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Is Today's Web Still 'the Web'? 312

Posted by CmdrTaco
from the worth-thinking-about dept.
snydeq writes "Fatal Exception's Neil McAllister raises questions regarding the transforming nature of the Web now that Tim Berners-Lee's early vision has been supplanted by today's much more complex model. AJAX, Google Web Toolkit, Flash and Silverlight all have McAllister asking, 'Is [the Web] still the Web if you can't navigate directly to specific content? Is it still the Web if the content can't be indexed and searched? Is it still the Web if you can only view the application on certain clients or devices? Is it still the Web if you can't view source?' Such questions bely a much bigger question for Web developers, McAllister writes. If today's RIAs no longer resemble the 'Web,' then should we be shoehorning these apps into the Web's infrastructure, or is the problem that the client platforms simply aren't evolving fast enough to meet our needs?" If the point of 'The Web' is to allow direct links between any 2 points, is today's web something entirely different?
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Is Today's Web Still 'the Web'?

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  • What web? (Score:5, Insightful)

    by e03179 (578506) on Thursday July 03, 2008 @12:07PM (#24045601) Homepage
    The point of a Web is to make one, wait for visitors, catch them, and then eat them. It doesn't really matter what the visitor does once it gets in the web. It's just a matter of the spider finishing the deal.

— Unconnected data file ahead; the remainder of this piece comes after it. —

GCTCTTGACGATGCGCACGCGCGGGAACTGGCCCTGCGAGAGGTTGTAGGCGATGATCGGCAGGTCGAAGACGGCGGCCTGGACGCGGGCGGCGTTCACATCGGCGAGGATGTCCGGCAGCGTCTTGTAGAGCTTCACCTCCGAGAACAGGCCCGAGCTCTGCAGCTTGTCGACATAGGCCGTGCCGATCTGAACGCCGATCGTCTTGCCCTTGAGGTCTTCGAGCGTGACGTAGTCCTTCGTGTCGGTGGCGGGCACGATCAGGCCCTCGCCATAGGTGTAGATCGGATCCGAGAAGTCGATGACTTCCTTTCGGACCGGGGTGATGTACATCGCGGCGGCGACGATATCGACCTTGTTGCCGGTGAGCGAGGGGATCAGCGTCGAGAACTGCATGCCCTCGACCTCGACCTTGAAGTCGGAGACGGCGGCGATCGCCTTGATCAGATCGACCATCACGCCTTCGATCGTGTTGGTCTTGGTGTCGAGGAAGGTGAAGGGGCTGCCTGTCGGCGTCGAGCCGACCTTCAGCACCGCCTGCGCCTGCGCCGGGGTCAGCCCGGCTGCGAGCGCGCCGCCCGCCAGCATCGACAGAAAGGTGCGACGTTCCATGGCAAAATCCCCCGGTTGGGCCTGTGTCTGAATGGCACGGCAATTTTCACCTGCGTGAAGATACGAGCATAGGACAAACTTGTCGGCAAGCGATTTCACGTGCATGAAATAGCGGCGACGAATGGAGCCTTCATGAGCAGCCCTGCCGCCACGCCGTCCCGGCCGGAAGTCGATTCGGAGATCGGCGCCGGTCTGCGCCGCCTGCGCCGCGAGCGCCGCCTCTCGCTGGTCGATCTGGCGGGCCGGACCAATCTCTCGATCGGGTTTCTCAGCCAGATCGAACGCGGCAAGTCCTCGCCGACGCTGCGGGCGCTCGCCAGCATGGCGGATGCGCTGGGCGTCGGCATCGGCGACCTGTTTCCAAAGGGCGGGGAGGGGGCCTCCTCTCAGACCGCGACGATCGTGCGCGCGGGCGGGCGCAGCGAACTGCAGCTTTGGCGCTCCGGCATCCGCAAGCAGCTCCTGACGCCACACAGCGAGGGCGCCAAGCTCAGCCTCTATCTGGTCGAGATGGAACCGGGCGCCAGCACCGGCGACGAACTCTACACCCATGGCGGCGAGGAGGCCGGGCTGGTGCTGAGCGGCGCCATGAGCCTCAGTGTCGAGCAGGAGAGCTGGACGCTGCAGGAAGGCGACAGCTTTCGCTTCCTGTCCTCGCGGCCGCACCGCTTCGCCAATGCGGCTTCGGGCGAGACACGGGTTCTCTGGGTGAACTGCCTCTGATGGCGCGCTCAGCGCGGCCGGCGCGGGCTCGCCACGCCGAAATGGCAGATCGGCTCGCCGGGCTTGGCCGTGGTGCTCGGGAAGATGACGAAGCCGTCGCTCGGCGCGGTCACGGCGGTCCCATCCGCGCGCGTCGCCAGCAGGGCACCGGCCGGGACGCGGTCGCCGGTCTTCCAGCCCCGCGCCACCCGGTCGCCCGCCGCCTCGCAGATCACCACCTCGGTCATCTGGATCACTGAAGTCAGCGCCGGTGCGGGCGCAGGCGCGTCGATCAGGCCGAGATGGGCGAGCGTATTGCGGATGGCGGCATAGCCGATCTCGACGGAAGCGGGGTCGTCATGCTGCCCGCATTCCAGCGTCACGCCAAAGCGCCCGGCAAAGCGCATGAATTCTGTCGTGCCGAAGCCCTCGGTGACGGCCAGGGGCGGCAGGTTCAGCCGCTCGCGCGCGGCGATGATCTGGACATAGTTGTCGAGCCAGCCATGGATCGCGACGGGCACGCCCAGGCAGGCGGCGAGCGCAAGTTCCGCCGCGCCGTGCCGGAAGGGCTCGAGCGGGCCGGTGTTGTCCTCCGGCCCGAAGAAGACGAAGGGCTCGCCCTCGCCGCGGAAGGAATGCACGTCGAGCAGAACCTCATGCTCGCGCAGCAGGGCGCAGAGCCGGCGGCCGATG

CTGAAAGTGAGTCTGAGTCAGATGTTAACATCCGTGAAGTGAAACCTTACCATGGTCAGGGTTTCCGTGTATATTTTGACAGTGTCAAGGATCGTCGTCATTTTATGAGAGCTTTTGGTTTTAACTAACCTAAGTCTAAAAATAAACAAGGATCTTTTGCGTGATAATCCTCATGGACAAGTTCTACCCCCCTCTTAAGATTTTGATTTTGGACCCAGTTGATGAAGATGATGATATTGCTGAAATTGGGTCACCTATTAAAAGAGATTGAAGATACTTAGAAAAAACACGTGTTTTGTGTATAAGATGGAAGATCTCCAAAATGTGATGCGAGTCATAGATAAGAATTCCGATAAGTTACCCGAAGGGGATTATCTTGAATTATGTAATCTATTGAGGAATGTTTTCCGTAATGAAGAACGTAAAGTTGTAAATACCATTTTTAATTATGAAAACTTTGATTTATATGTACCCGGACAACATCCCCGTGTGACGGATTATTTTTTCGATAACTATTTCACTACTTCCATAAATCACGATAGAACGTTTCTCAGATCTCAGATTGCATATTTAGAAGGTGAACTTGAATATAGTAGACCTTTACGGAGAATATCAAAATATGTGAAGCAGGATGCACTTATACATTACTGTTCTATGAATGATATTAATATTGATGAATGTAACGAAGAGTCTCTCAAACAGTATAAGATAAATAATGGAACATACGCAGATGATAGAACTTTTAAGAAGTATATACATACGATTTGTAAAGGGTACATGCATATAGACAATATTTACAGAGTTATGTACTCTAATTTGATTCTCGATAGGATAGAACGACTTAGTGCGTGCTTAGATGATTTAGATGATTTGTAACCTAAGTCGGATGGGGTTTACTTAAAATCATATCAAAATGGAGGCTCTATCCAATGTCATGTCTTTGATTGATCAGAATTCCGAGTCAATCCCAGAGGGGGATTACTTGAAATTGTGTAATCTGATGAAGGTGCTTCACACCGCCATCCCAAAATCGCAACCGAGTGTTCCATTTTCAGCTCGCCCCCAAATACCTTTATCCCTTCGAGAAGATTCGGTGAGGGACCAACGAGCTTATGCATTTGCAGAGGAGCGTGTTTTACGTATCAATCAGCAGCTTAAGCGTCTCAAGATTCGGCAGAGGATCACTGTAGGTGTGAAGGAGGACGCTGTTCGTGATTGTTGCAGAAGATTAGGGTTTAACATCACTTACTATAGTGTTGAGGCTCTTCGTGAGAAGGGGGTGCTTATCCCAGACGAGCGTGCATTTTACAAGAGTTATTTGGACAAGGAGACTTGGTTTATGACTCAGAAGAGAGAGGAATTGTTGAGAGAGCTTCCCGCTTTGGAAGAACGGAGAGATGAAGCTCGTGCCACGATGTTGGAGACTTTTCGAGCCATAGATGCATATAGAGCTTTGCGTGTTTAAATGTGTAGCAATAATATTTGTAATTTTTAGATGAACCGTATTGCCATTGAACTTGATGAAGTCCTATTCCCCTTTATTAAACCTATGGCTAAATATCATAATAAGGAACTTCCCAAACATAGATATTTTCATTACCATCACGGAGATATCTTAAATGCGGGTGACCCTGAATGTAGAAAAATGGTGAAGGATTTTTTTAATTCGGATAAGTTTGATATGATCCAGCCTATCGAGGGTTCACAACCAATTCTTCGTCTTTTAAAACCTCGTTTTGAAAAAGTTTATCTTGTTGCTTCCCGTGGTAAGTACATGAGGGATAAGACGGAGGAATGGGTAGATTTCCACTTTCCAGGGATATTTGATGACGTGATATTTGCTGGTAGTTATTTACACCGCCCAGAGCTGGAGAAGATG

• by Chris Mattern (191822) on Thursday July 03, 2008 @12:08PM (#24045629)

    ... "the web" was lots of computers all networked together, clients and servers.

    No, that would be the Internet. It's very important not to confuse the two.

  • Fluff or content? (Score:5, Insightful)

    by thogard (43403) on Thursday July 03, 2008 @12:08PM (#24045635) Homepage

    You have two options:

    1) Pages that provides information
    2) Fluff

    99.9% of the sites that provide information are static text pages with a bit of html mark up and most of the rest is fluff.

  • Depends... (Score:4, Insightful)

    by TheRedSeven (1234758) on Thursday July 03, 2008 @12:09PM (#24045643) Homepage
    From a technical perspective, one that is concerned with transfer protocols and knows what "http" "CSS" "ISP" and "FTP" stand for and why it matters, I suppose that the current uses of our series of tubes no longer fits that rudimentary definition of The Web.

    From my mother's perspective, my boss's perspective, and 90% of people who are not concerned about the actual way data is transferred, it will be The Web until something supplants it on a wholesale basis. It doesn't matter if they think they're Surfing, Instant Messaging, FTPing, AJAXing, or .Com-ing, so far as they know, they're using the web. (Don't SMSs travel on teh internets?)

    So it depends. Given our forum, yes, the web is probably not the same as it was. For the majority, they don't know the difference.

    So the question is, could we continue to have this interoperability if we more frequently used different protocols, technologies, and backbones for different uses? (eg. if we took AJAX/online apps off the "Web" and put them on their own infrastructure to keep the "Web" fully indexable/searchable)
  • Yes (Score:2, Insightful)

    by jbeaupre (752124) on Thursday July 03, 2008 @12:11PM (#24045693)

    It's still the web. So you're receiving something a little more sophisticated than just text and gif images. Big deal. No need to get excited and try to invent new terminology. As for clients not evolving fast enough. Uh, welcome to the real world where not everything conforms to your view of perfection.

    Since this is an article with somebody complaining, that would seem to be prima facie evidence that it's still the same ol' web.

  • by brxndxn (461473) on Thursday July 03, 2008 @12:12PM (#24045705)

    The more mainstream the web becomes, the more bullshit we have to sort through... the more useless it becomes. There used to be a banner ad. Now there's a banner, links on the left, links on the right, popups, flash over the actual text, sound, video, and 10x as many pages all with the same shit to click through just to get the same content. And, we're already hearing about ISPs adding their own shit to our shitty internet experience.